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How can an American flight instruct in Germany (or Europe) or Australia?

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How can an American flight instruct in Germany (or Europe) or Australia?

Old 31st Jul 2012, 01:35
  #1 (permalink)  
Thread Starter
Join Date: Jul 2012
Location: Michigan
Age: 31
Posts: 2
How can an American flight instruct in Germany (or Europe) or Australia?

Hi there

This is my first post and I'm not quite sure if this is the right forum, but here it goes! I'm currently holding a commercial MEL and I'm soon to go after my CFI+CFII in a few months. I'm an American living in America with an American citizenship and I'd like to flight instruct abroad for a few years while I'm still young. I'm interested in Germany, or any other European country if Germany won't work, or Australia. How can I go about doing so? Would I have to do my CFI training in that European or Australian country where I'd want to work? How can I make this happen?!

Thanks so much
Zero Sky is offline  
Old 1st Aug 2012, 00:19
  #2 (permalink)  
Join Date: Aug 2004
Location: EGYD
Posts: 1,074
In theory sounds good.
In Practise not so.

Your going against the immigration gradient. It is normal for Europeans to come to America to gain experience as an instructor not the other way round.

Do you have the right work on Europe already?

If no - then you won't get it as an instructor -there are hundreds of unemployed instructors in Europe!

You could instruct on a US registered aircraft in Europe, however to instruct on an EASA registered aircraft you would need an EASA licence and an EASA flight instructor(FI) rating. There is no conversion from the FAA CFI to EASA FI and rightly so - they are polar opposites in approach.

If you wanted to do your training in the US there is only one EASA FI school in the USA and the course is over $10,000 including accommodation. Before that you'd need the ATPL theory say $10,000-$12,000 including accommodation for 6 months plus the CPL conversion say $4,000 or so. Total around $25,000 by the time your qualified, but then you don't have the right to work there so why bother? Also why would you want to - there's a reason a huge percentage of EASA training is conducted in the USA - the weather isn't consistent enough in Europe so you just won't be able to make ends meet hence why there are so many Europeans instructing in the USA!

However, if you meet a cute European to marry and want to live there why not ;-)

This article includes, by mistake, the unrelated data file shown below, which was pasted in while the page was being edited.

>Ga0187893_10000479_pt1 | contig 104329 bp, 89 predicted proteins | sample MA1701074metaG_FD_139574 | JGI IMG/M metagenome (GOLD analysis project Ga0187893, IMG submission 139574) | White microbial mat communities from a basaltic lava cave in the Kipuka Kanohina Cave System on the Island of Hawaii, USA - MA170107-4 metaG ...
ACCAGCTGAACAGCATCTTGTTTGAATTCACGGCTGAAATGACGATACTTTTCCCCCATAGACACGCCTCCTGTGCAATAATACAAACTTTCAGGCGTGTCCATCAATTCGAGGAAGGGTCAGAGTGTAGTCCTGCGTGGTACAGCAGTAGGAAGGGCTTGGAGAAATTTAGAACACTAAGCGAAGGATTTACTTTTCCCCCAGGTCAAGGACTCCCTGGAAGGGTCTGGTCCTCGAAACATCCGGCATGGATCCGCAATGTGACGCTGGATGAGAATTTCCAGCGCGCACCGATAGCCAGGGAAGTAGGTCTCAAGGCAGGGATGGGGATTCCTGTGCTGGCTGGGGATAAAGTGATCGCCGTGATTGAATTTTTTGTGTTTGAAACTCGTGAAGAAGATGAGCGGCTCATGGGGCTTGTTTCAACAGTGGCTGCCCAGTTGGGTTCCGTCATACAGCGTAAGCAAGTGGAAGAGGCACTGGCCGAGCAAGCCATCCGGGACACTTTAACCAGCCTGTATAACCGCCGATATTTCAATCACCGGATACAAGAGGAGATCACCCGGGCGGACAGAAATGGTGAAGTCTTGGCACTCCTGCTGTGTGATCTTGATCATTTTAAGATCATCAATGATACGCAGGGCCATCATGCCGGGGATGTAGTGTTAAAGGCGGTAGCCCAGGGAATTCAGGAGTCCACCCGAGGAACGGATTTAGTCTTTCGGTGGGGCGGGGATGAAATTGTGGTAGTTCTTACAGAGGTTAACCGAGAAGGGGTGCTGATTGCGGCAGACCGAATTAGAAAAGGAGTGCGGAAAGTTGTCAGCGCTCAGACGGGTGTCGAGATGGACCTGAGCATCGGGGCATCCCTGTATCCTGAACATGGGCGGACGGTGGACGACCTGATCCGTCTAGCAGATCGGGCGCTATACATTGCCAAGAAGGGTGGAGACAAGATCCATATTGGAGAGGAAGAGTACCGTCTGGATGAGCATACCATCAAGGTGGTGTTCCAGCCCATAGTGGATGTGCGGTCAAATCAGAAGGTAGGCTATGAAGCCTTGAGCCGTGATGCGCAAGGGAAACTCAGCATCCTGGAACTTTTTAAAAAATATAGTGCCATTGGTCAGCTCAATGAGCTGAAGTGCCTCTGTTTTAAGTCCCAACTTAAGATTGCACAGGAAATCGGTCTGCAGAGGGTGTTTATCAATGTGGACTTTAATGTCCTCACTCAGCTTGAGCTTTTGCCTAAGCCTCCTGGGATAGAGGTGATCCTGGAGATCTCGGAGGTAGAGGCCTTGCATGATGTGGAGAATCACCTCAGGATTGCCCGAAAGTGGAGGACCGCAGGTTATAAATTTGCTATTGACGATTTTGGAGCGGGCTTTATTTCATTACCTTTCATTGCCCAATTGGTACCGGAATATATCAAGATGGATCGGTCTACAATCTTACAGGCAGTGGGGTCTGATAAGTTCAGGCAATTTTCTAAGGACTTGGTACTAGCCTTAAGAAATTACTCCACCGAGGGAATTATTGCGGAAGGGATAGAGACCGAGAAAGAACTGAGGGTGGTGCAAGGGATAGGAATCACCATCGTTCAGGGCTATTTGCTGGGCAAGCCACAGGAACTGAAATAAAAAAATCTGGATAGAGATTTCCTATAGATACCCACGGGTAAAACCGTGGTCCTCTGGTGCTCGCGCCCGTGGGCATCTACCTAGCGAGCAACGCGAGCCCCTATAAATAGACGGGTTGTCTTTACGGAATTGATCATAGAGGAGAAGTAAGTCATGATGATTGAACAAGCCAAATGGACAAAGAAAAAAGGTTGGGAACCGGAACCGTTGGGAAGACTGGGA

BigGrecian is offline  
Old 1st Aug 2012, 00:37
  #3 (permalink)  
Thread Starter
Join Date: Jul 2012
Location: Michigan
Age: 31
Posts: 2
well then.. that sounds like no fun Sounds a bit pricey for me! I just want to live somewhere else for a while while I'm young, like I said earlier. What about Australia? Practical? Good weather, jobs for instructors?
Zero Sky is offline  
Old 1st Aug 2012, 08:33
  #4 (permalink)  
Join Date: Dec 2004
Location: N22 E114
Posts: 175
To work in USA I would need a Green Card.
Same for you if you want to work in Europe or Australia (Or at least the equivalent at Visa).
You might qualify for a working Holiday visa for Australia.
To convert your licence you need to pass the CPL Air law exam a CPL flight test and then an Instructor Rating Flight test.
All for 12 months temporary employment. Oh and with Two seperate employers minimum if I Remember Correctly.
whiskey1 is offline  
Old 1st Aug 2012, 15:34
  #5 (permalink)  
Join Date: Dec 2001
Location: FL, USA
Posts: 2,527
I think Europe is pretty much out of the question.
Your best bet would be the Middle East or far East.
A couple of years ago flight schools in Saudi Arabia and Jordan were looking for flight instructors (FAA).
In China PanAm was looking for instructors for the Diamond academy in Shengzou(?).
Try posting this question on Jetcareers.com or flightinfo.com

Found something for you, Chief Flight Instructor but at least it gives you the contact info:
Maybe contact one of these guys:
FAA Flight Instructors in Thailand

Last edited by B2N2; 1st Aug 2012 at 20:38.
B2N2 is online now  
Old 1st Aug 2012, 17:55
  #6 (permalink)  
Join Date: Aug 2007
Location: Mare Nostrum
Age: 38
Posts: 1,400
A University in South Korea occasionally hires native English speaker flight instructors (FAA ratings), so keep your eyes peeled.

Like everyone else said, Europe is near impossible without a European passport or marrying someone who has one.
zondaracer is offline  
Old 30th Oct 2012, 22:08
  #7 (permalink)  
Join Date: Jul 2012
Location: UK
Posts: 19
no need work permit Australia

Hello, you won't need any work permit if you are under 30 years old to work in Australia(1years) and they need there CFI.
Check on the Australia imigration website for aplication process
good luck!
stillpilot is offline  
Old 31st Oct 2012, 02:00
  #8 (permalink)  
Join Date: Dec 2009
Location: Victoria
Posts: 112
Just try it


I suggest you keep your opinions to yourself.

If you turn up at an immigration desk in Australia and say your going to work and you don't have a valid work visa you will be put straight back on the plane and sent home!
tarmac12 is offline  
Old 31st Oct 2012, 02:35
  #9 (permalink)  
Join Date: Jul 2007
Location: UK, US, now more ɐıןɐɹʇsn∀
Age: 38
Posts: 892
T12, SP meant 'Working Holiday Visa' either subclass 417 or 462.
Difference is in the 'group' of states with reciprocal agreements and conditions/restrictions.

WRT to WHV and 'skilled job', Schedule 2 in Consolidated SOL (former regional employer sponsored migration stream) has pilots and instructors as skilled jobs.

So, work visa or permit, very similar stuff for joe public. Just like 'entry visa' vs legal status once in the country, as it may differ (e.g. USA).
MartinCh is offline  

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